Often released as a fall seasonal, Pumpkin Ales are quite varied. Some brewers opt to add hand-cut pumpkins and drop them in the mash, while others use puree or pumpkin flavoring. These beers also tend to be spiced with pumpkin pie spices, like: ground ginger, nutmeg, cloves, cinnamon, and allspice. Pumpkin Ales are typically mild, with little to no bitterness, a malty backbone, with some spice often taking the lead. Many will contain a starchy, slightly thick-ish, mouthfeel too. In our opinion, best versions use real pumpkin, while roasting the pumpkin can also add tremendous depth of character for even better results, though both methods are time-consuming and tend to drive brewmasters insane.
My Favorite Pumpkin-ish: Milwaukee Brewing Sasquash (Brewed with pumpkins and sweet potatoes)
Other Enjoyable Pumpkin brews:
- Southern Tier Pumking
- Southern Tier Warlock
- New Belgium Pumpkick
Bock / Doppel Bock:
Description (of doppelbocks) from BeerAdvocate.com:
Bocks–you know, those beers with goats on the label–are relatively strong German lagers. Doppelbocks–as the name might suggest–are typically even stronger and contain enough malty goodness that theyve been considered a meal in a glass for centuries. Generally they have a very full-bodied flavor and are darker than their little Bock brothers and sisters and a higher level of alcohol too. They range in color from dark amber to nearly black, and dark versions often have slight chocolate or roasted characters.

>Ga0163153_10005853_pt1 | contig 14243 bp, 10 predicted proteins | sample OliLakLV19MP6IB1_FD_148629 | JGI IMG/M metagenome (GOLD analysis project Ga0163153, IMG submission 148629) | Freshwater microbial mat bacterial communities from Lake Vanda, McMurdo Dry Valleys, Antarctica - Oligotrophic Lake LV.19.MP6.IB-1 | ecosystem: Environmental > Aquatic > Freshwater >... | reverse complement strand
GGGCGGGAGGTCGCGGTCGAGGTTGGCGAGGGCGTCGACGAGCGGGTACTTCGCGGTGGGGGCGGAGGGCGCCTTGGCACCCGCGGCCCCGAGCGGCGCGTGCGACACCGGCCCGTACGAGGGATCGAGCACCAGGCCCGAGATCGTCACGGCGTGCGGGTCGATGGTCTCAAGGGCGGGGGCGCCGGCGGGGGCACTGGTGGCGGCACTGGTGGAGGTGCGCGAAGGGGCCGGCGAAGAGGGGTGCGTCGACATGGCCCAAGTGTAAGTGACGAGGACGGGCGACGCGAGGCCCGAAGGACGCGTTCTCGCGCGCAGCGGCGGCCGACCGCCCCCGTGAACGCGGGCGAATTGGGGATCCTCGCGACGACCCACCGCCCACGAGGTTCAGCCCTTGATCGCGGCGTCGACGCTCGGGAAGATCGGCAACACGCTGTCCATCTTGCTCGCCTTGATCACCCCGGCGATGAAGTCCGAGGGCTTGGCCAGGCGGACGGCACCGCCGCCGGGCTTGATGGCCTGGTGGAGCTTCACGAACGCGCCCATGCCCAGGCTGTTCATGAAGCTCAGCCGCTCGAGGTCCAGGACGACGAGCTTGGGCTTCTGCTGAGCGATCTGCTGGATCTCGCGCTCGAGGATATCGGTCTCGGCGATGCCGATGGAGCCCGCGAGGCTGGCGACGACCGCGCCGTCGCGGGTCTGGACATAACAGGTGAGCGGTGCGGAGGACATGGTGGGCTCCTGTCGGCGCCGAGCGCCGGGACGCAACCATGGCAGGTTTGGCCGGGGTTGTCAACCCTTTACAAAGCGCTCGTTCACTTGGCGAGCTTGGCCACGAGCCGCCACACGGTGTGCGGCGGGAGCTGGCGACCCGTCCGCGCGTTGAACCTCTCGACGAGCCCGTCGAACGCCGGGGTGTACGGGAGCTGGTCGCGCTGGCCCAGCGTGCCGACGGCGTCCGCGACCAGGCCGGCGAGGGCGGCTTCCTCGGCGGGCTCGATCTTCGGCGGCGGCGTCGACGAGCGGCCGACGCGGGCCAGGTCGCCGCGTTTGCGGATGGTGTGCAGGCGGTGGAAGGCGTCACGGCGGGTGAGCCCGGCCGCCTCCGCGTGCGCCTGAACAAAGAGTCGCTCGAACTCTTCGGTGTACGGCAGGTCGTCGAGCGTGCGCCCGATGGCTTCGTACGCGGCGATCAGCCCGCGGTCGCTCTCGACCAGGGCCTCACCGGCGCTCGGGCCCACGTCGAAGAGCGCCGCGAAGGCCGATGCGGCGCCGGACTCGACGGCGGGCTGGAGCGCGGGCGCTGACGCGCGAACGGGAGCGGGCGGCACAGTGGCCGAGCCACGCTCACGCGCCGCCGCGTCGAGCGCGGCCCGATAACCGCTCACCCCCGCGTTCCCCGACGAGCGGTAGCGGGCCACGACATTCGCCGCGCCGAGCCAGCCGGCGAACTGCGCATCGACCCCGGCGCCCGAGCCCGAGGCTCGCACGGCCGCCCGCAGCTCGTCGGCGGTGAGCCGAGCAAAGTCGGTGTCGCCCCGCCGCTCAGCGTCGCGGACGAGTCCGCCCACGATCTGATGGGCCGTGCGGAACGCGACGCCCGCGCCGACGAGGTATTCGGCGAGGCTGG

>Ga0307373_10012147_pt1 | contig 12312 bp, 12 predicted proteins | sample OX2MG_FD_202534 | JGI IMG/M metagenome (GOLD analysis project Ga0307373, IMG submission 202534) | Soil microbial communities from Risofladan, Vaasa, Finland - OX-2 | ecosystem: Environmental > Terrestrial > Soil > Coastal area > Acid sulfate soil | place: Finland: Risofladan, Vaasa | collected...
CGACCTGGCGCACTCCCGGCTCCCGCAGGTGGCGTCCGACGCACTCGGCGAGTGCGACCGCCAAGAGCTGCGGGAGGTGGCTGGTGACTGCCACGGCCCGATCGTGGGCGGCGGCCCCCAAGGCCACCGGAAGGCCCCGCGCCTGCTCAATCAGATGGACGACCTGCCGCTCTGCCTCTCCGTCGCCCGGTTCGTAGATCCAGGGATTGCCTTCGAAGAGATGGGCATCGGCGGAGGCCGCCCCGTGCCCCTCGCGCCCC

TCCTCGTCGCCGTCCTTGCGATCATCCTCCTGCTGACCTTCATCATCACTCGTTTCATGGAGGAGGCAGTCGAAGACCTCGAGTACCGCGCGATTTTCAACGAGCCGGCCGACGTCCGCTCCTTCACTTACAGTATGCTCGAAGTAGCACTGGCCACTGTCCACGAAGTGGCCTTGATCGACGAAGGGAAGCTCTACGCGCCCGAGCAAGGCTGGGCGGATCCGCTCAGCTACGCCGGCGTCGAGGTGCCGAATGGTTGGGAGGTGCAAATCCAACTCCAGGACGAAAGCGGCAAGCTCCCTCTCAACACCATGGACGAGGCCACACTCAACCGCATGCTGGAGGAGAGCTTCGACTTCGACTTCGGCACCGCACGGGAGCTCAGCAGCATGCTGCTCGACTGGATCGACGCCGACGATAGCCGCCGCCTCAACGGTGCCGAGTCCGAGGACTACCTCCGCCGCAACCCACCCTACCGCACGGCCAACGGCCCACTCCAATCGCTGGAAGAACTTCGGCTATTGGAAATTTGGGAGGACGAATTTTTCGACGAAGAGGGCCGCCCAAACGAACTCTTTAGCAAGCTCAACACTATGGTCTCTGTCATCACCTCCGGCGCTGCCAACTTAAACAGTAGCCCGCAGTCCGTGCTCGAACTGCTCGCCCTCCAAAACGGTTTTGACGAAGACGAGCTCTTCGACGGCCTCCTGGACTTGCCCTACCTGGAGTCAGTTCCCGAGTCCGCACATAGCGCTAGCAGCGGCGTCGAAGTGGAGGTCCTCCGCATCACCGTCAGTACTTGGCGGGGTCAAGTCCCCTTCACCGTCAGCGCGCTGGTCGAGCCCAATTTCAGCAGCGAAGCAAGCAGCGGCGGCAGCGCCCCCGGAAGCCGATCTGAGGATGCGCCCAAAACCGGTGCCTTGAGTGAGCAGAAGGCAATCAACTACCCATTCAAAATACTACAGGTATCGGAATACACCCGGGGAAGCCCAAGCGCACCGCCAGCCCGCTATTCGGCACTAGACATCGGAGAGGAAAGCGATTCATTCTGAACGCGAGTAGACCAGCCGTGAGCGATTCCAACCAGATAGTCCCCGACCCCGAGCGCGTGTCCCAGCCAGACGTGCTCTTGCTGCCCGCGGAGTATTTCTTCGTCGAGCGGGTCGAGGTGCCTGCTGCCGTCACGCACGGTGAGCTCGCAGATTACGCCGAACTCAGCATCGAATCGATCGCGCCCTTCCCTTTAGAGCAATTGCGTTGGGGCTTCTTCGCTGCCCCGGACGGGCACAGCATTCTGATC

My Favorite Doppel Bock: Capital Autumnal Fire
Other Enjoyable Dopple Bocks:
- Spaten Optimator
- Paulaner Salvator
- Ayinger Celebrator
Description from BeerAdvocate.com:
The Belgian Dubbel is a rich malty beer with some spicy / phenolic and mild alcoholic characteristics. Not as much fruitiness as the Belgian Strong Dark Ale but some dark fruit aromas and flavors may be present. Mild hop bitterness with no lingering hop flavors. It may show traits of a steely caramel flavor from the use of crystal malt or dark candy sugar. Look for a medium to full body with an expressive carbonation.
Traditionally a Trappist Ale, many brew similar “Abbey Dubbels” to try and emulate the originals (Trappist Westvleteren 8, Westmalle Trappist Dubbel & Chimay Première).
My Favorite Belgian Dubbel: Vintage Dedication
Other Enjoyable Dubbels:
- Trappistes Rochefort 6
- Ommegang Abbey Ale
- St. Bernardus Prior 8
- Westmalle Trappist Dubbel
What are your favorite Autumn beer styles? What are some of your specific favorite Autumn brews?
Today I wanted to report on the progress of The Grand Illusion. Normally I do that on Thursdays and I was planning on posting a game review today but I’m excited about the game so I figured I’d write about it.
I’ve begun prototyping! I have created a deck of skill cards. These cards represent the 9 types of magic in the game. The types of magic are in two separate tiers: basic and advanced. There are 6 basic types and 3 advanced types. Here is a picture showing the skill cards (thanks to The Game Crafter for blank cards – They have blank poker cards on sale right now for 1 cent each!).